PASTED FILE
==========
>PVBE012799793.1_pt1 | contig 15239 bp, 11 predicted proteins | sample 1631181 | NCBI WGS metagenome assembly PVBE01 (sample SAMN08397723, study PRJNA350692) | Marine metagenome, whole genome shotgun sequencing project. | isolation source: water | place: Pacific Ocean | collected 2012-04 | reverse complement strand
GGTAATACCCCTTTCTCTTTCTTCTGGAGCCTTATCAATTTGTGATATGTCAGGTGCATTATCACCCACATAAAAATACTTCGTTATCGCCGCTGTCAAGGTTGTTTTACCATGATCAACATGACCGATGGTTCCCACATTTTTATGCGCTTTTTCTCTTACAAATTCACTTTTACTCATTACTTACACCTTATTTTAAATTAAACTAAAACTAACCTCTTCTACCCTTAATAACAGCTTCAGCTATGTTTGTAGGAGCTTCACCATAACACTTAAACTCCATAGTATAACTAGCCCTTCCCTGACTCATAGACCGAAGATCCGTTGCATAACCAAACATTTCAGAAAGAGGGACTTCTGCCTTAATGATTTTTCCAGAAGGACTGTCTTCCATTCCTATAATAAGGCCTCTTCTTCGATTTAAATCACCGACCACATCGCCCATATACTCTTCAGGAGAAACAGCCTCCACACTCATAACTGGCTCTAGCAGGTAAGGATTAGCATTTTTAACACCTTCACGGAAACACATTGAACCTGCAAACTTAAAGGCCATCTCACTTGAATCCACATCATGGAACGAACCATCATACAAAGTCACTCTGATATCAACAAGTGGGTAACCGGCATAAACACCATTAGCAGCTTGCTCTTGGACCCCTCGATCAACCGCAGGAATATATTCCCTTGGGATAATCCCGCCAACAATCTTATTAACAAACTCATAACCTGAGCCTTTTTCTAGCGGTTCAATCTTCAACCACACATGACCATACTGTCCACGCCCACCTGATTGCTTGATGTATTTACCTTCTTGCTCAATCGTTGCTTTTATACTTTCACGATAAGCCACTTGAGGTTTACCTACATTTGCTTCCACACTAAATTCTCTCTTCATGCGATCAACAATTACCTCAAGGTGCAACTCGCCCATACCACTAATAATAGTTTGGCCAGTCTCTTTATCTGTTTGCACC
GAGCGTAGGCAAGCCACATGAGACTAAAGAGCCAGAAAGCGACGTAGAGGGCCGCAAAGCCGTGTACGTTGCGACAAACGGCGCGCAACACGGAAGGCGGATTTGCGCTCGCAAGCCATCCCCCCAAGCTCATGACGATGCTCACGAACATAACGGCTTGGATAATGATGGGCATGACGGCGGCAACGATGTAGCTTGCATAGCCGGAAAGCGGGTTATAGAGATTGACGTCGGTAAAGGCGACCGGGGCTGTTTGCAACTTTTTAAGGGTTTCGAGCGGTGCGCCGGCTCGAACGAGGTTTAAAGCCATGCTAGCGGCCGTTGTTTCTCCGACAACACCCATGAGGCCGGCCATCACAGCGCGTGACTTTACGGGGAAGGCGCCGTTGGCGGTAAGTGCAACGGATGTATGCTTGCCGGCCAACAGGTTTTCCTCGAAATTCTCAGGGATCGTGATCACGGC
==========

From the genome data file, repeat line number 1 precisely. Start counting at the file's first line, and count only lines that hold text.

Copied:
>PVBE012799793.1_pt1 | contig 15239 bp, 11 predicted proteins | sample 1631181 | NCBI WGS metagenome assembly PVBE01 (sample SAMN08397723, study PRJNA350692) | Marine metagenome, whole genome shotgun sequencing project. | isolation source: water | place: Pacific Ocean | collected 2012-04 | reverse complement strand